, Volume 19, Issue 2, pp 109–120 | Cite as

Natural plant hormones cytokinins increase stress resistance and longevity of Caenorhabditis elegans

  • Alena Kadlecová
  • Tomáš Jirsa
  • Ondřej Novák
  • Jan Kammenga
  • Miroslav Strnad
  • Jiří VollerEmail author
Research Article


Cytokinins are phytohormones that are involved in many processes in plants, including growth, differentiation and leaf senescence. However, they also have various activities in animals. For example, kinetin and trans-zeatin can reduce levels of several aging markers in human fibroblasts. Kinetin can also protect mice against oxidative and glyoxidative stress, and prolong fruit flies’ lifespan. Additionally, several cytokinins are currently used in cosmetics. To extend knowledge of the breadth of cytokinins’ activities, we examined effects of natural cytokinin bases on the model nematode Caenorhabditis elegans. We found that kinetin, para-topolin and meta-topolin prolonged the lifespan of C. elegans. Kinetin also protected the organism against oxidative and heat stress. Furthermore, our results suggest that presence of reactive oxygen species, but not DAF-16 (the main effector of the insulin/insulin-like growth factor signaling pathway), is required for the beneficial effects of kinetin. Ultra-high performance liquid chromatography-tandem mass spectrometric analysis showed that kinetin is unlikely to occur naturally in C. elegans, but the worm efficiently absorbs and metabolizes it into kinetin riboside and kinetin riboside-5′-monophosphate.


Cytokinin Kinetin Topolin Zeatin Phytohormones Aging Caenorhabditis elegans 



Strains used in this study were provided by the CGC, which is funded by the NIH Office of Research Infrastructure Programs (P40 OD010440). The authors are grateful to Hana Martínková for her help with phytohormone analyses. This study was supported by the Ministry of Education, Youth and Sports of the Czech Republic (National Program for Sustainability I, grant nos. LO1204 and LO1304; INTER-COST LTC17 project code LTC17072). This article is based upon work from COST Action BM1408, supported by COST (European Cooperation in Science and Technology).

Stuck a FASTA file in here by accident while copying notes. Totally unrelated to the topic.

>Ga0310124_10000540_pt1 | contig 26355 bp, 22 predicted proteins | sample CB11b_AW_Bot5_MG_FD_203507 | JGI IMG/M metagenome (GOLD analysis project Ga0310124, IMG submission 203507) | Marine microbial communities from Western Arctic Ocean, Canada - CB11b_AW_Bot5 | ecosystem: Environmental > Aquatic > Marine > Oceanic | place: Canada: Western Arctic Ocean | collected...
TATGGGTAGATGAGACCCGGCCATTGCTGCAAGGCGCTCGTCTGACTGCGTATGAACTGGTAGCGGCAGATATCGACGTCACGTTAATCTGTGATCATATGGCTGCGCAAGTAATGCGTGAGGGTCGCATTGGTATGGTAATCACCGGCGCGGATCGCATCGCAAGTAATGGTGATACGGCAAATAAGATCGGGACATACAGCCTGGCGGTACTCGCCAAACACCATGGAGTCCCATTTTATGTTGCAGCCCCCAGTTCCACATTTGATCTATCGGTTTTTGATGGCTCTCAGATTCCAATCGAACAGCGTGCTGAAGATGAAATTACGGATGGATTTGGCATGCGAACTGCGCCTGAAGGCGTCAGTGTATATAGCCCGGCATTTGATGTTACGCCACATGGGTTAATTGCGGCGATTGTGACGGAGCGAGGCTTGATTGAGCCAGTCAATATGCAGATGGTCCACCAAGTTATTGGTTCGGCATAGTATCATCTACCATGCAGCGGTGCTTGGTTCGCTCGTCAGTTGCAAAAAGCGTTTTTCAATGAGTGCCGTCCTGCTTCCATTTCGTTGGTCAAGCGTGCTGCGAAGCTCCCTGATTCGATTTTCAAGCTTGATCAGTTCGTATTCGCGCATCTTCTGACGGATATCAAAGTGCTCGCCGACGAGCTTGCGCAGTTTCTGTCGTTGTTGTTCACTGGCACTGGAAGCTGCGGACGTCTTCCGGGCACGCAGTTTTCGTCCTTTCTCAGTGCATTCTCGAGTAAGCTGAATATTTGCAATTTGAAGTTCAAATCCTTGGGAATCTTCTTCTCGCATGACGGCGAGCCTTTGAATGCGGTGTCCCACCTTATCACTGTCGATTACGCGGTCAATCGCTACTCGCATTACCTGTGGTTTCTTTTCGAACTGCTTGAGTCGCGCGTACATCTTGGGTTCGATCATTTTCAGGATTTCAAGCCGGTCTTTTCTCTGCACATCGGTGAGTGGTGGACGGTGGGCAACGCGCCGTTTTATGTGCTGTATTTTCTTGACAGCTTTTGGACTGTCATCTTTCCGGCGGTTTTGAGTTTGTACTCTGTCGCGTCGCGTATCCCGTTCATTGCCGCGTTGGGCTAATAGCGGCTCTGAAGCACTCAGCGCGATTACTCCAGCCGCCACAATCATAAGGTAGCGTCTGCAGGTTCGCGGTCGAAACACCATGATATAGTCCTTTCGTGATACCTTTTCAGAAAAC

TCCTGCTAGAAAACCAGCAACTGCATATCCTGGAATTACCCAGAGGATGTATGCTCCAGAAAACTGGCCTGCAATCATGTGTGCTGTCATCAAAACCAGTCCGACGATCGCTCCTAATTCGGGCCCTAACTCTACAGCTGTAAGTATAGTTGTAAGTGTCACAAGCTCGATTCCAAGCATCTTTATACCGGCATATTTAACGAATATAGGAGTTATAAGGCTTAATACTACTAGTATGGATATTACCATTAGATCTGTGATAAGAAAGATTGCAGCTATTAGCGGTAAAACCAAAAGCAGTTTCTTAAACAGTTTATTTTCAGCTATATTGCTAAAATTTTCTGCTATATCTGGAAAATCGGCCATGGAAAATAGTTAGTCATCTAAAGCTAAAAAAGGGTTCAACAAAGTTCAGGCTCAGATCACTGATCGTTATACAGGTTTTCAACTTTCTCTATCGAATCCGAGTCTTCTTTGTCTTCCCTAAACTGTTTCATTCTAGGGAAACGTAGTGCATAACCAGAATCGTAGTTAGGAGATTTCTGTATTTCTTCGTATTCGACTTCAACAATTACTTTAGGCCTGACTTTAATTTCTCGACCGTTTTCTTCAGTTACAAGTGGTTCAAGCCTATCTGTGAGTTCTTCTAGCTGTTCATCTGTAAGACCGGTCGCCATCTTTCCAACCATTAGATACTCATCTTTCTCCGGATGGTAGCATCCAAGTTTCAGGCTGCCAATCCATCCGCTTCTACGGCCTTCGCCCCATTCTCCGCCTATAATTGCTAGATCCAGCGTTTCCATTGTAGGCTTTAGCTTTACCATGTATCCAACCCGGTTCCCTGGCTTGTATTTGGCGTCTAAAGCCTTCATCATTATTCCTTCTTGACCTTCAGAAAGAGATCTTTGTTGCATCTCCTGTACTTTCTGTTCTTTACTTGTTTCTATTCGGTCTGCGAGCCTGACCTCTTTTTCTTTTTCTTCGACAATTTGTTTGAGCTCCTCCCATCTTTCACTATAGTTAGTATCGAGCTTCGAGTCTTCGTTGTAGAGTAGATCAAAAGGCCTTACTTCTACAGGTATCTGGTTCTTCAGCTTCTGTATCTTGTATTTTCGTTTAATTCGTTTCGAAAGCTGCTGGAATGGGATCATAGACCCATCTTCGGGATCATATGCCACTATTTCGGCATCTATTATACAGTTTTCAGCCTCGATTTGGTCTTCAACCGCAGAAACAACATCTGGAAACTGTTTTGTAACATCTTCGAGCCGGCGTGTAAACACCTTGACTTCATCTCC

Supplementary material

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Supplementary material 1 (PDF 76 kb)


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© Springer Science+Business Media B.V., part of Springer Nature 2017

Authors and Affiliations

  1. 1.Laboratory of Growth Regulators, Centre of the Region Haná for Biotechnological and Agricultural Research, Institute of Experimental Botany ASCRPalacký UniversityOlomoucCzech Republic
  2. 2.Laboratory of NematologyWageningen UniversityWageningenThe Netherlands
  3. 3.Department of Clinical and Molecular Pathology, Institute of Molecular and Translational Medicine, Faculty of Medicine and DentistryPalacký UniversityOlomoucCzech Republic

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